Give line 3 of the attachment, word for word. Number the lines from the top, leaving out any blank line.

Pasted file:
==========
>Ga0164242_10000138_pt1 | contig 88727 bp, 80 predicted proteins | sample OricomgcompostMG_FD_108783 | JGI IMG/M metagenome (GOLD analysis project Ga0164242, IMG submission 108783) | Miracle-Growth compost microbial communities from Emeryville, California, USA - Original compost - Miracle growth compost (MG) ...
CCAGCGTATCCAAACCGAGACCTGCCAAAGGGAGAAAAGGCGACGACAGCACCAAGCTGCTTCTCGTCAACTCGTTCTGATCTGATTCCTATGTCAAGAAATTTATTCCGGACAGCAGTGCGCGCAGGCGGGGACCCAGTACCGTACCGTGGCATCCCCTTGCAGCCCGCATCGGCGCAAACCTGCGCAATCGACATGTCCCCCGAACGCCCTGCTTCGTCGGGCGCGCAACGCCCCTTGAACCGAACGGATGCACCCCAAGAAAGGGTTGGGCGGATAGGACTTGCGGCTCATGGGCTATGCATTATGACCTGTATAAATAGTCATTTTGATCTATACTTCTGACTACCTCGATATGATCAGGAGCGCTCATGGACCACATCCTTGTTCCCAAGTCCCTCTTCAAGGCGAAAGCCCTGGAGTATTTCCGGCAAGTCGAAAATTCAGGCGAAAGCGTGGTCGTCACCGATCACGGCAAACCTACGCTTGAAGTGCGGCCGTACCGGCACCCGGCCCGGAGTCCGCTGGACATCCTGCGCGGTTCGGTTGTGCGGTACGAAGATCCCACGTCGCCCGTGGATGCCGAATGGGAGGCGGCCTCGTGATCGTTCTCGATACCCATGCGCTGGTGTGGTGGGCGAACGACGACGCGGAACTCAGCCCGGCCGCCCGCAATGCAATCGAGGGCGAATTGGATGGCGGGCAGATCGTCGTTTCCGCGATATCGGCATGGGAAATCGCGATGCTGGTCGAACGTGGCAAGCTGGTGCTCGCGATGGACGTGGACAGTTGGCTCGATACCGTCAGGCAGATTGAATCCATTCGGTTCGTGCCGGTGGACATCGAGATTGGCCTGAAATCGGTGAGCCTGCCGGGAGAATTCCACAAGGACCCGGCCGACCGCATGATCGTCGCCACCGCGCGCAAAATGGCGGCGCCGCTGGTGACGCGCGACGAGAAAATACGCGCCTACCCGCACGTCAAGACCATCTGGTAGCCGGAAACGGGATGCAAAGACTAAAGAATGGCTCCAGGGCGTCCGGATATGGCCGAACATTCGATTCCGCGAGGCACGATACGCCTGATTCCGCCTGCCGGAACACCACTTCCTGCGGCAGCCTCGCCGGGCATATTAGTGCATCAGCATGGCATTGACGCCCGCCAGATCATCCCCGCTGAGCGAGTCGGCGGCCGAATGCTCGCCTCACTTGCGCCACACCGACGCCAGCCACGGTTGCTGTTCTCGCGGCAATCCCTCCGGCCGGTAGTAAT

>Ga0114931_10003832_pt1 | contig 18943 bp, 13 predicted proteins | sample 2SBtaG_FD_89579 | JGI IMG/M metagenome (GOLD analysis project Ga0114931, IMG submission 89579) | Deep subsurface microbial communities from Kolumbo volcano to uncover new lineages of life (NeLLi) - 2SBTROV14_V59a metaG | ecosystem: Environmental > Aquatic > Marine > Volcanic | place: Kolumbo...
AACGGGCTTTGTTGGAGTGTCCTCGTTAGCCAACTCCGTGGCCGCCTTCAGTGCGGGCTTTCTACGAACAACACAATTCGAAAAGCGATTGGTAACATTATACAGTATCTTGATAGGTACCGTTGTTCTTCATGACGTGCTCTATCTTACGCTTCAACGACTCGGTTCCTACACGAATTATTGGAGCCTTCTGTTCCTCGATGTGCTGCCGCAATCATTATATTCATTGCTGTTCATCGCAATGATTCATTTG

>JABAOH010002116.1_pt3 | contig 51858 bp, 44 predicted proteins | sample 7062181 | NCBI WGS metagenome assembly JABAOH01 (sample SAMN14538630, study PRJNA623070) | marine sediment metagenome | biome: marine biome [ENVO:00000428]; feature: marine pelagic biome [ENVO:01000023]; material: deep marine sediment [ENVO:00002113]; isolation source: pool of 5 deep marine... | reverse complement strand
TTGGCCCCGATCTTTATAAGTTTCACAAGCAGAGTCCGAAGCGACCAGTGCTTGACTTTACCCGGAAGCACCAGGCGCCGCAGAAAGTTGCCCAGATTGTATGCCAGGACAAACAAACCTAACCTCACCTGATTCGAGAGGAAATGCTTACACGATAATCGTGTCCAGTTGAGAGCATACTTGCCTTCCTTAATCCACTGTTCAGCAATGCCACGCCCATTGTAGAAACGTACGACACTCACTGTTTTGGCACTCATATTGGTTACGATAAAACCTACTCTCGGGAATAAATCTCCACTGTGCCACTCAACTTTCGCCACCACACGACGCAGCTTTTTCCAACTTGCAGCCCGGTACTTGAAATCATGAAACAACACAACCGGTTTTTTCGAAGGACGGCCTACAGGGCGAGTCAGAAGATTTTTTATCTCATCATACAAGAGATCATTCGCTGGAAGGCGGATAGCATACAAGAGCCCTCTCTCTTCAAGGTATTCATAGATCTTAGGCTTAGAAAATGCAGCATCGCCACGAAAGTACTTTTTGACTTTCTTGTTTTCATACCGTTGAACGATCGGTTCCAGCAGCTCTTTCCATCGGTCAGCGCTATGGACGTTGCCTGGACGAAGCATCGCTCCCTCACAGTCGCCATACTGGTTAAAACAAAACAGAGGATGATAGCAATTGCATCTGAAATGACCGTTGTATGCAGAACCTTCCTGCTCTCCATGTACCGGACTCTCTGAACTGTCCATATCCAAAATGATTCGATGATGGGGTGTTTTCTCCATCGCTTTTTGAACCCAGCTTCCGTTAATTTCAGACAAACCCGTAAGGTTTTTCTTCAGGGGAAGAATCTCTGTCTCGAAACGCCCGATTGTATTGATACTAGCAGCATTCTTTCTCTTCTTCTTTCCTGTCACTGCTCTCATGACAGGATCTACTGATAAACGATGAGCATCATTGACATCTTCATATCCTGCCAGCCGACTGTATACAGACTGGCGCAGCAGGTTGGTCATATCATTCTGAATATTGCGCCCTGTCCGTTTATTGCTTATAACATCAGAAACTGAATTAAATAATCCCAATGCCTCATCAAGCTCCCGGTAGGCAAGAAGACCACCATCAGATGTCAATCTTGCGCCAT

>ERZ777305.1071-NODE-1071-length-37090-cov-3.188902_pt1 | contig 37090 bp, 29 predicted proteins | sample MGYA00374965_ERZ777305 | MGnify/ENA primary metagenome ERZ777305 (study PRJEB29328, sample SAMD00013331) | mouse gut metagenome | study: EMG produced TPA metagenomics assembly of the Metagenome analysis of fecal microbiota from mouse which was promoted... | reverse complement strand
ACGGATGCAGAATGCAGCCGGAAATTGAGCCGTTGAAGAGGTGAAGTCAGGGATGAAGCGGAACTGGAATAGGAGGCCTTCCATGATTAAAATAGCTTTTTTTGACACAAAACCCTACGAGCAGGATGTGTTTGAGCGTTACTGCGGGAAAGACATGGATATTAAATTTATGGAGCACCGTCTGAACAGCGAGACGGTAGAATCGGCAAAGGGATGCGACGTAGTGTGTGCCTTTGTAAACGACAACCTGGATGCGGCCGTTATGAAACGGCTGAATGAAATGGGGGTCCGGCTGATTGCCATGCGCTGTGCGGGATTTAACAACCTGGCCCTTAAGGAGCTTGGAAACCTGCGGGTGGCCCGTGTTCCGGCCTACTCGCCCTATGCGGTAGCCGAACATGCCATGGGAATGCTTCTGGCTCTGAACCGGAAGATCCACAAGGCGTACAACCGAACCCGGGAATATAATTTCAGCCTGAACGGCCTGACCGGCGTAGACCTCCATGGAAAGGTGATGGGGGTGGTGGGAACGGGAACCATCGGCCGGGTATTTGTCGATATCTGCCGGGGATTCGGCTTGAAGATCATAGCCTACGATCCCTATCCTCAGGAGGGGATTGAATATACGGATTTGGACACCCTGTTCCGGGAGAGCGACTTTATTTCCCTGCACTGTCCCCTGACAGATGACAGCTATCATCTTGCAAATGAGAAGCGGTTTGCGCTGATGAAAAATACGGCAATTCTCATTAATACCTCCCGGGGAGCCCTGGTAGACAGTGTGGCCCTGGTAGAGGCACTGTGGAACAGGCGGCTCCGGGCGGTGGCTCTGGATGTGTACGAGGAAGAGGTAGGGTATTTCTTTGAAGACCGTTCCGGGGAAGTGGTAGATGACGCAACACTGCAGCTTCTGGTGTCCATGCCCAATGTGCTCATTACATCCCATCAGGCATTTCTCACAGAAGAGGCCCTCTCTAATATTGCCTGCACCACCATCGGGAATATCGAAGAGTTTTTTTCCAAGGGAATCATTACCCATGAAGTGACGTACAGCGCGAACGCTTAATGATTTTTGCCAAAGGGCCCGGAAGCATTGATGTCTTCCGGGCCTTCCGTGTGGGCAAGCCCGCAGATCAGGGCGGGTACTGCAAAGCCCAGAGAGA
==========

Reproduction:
>Ga0114931_10003832_pt1 | contig 18943 bp, 13 predicted proteins | sample 2SBtaG_FD_89579 | JGI IMG/M metagenome (GOLD analysis project Ga0114931, IMG submission 89579) | Deep subsurface microbial communities from Kolumbo volcano to uncover new lineages of life (NeLLi) - 2SBTROV14_V59a metaG | ecosystem: Environmental > Aquatic > Marine > Volcanic | place: Kolumbo...